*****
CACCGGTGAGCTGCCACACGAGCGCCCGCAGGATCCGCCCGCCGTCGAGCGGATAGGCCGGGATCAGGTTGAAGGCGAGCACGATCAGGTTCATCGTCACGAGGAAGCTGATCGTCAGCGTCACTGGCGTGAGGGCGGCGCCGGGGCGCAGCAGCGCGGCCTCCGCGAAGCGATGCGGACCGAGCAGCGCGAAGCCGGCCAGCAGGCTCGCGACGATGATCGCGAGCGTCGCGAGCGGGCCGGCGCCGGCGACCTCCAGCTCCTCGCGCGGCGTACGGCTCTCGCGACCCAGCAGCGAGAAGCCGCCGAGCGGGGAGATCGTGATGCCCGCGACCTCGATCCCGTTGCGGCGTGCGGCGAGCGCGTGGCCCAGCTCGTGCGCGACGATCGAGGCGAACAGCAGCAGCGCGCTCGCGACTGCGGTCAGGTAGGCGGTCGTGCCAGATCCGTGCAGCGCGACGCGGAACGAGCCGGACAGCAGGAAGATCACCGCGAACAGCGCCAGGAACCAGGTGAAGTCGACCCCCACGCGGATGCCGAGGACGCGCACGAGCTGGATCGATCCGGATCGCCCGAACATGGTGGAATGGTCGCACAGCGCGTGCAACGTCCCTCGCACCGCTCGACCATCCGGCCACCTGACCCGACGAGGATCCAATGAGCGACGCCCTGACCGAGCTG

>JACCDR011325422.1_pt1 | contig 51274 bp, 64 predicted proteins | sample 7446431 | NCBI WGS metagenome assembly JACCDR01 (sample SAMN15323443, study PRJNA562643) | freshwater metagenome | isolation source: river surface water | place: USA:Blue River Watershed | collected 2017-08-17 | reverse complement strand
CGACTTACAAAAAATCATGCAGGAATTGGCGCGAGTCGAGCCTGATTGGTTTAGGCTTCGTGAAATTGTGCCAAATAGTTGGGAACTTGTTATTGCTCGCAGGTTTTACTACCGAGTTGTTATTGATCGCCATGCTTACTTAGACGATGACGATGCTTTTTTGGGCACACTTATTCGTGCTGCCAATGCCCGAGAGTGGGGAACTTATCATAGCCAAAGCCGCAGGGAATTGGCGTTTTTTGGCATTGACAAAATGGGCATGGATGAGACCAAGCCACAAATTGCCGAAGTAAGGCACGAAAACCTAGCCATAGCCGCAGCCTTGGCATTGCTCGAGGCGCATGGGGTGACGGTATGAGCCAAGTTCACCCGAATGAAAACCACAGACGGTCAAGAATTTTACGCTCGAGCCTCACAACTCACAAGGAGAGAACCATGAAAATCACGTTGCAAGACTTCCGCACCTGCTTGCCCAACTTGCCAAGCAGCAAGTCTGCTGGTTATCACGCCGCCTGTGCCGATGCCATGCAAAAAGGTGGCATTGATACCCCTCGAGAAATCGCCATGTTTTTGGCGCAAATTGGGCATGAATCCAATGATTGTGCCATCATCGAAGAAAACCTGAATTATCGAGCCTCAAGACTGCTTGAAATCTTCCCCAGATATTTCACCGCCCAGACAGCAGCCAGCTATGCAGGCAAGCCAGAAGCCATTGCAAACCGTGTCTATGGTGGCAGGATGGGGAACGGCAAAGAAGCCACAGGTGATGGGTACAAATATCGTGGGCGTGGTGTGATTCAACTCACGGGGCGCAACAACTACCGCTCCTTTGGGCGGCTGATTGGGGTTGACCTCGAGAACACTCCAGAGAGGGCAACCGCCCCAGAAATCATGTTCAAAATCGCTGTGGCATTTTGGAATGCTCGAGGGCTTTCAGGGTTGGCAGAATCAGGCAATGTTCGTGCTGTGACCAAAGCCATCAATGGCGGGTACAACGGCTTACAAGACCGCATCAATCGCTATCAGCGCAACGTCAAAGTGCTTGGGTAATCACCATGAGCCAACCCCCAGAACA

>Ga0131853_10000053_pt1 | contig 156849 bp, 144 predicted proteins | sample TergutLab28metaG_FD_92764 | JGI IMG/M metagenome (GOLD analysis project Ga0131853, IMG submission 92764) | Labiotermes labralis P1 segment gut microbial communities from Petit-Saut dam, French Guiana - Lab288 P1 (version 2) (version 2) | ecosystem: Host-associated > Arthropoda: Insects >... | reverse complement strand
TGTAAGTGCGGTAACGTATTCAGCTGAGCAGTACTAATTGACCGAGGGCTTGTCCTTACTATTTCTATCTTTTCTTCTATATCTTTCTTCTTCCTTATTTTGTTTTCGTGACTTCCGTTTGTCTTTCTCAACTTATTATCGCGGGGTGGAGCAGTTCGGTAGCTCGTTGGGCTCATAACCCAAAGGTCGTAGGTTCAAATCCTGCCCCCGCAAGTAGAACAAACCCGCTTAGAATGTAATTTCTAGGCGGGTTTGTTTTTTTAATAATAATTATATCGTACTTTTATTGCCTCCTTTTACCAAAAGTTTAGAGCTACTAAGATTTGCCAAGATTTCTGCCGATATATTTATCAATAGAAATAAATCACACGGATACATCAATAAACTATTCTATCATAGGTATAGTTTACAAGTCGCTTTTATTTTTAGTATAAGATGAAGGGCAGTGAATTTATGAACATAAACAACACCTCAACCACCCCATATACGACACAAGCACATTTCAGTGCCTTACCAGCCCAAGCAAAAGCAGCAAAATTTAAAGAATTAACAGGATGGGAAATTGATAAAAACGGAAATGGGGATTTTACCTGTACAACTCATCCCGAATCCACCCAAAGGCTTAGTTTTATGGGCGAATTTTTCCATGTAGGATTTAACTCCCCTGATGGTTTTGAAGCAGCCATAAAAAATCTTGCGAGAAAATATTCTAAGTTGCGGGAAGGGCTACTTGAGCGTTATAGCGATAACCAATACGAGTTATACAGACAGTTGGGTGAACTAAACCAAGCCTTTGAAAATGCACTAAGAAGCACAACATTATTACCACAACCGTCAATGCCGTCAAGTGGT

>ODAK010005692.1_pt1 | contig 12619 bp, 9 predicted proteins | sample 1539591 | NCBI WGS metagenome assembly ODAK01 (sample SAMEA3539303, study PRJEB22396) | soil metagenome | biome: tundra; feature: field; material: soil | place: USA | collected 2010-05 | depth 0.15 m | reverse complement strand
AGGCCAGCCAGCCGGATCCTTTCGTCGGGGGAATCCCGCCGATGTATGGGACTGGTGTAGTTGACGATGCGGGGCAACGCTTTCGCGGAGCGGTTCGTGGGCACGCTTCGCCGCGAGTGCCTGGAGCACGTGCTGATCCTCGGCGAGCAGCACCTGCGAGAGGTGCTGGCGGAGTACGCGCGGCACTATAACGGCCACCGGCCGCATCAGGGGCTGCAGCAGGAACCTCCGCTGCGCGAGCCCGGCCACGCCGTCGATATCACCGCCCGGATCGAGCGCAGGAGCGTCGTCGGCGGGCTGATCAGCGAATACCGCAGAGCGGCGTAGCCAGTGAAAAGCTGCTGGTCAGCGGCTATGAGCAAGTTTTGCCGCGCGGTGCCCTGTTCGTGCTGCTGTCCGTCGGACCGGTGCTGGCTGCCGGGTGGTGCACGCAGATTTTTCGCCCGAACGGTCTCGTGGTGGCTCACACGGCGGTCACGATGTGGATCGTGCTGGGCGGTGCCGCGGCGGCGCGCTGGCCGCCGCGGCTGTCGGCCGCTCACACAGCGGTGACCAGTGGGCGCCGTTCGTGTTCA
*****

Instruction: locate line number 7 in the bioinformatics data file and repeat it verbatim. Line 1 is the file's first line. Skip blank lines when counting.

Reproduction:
AGGCCAGCCAGCCGGATCCTTTCGTCGGGGGAATCCCGCCGATGTATGGGACTGGTGTAGTTGACGATGCGGGGCAACGCTTTCGCGGAGCGGTTCGTGGGCACGCTTCGCCGCGAGTGCCTGGAGCACGTGCTGATCCTCGGCGAGCAGCACCTGCGAGAGGTGCTGGCGGAGTACGCGCGGCACTATAACGGCCACCGGCCGCATCAGGGGCTGCAGCAGGAACCTCCGCTGCGCGAGCCCGGCCACGCCGTCGATATCACCGCCCGGATCGAGCGCAGGAGCGTCGTCGGCGGGCTGATCAGCGAATACCGCAGAGCGGCGTAGCCAGTGAAAAGCTGCTGGTCAGCGGCTATGAGCAAGTTTTGCCGCGCGGTGCCCTGTTCGTGCTGCTGTCCGTCGGACCGGTGCTGGCTGCCGGGTGGTGCACGCAGATTTTTCGCCCGAACGGTCTCGTGGTGGCTCACACGGCGGTCACGATGTGGATCGTGCTGGGCGGTGCCGCGGCGGCGCGCTGGCCGCCGCGGCTGTCGGCCGCTCACACAGCGGTGACCAGTGGGCGCCGTTCGTGTTCA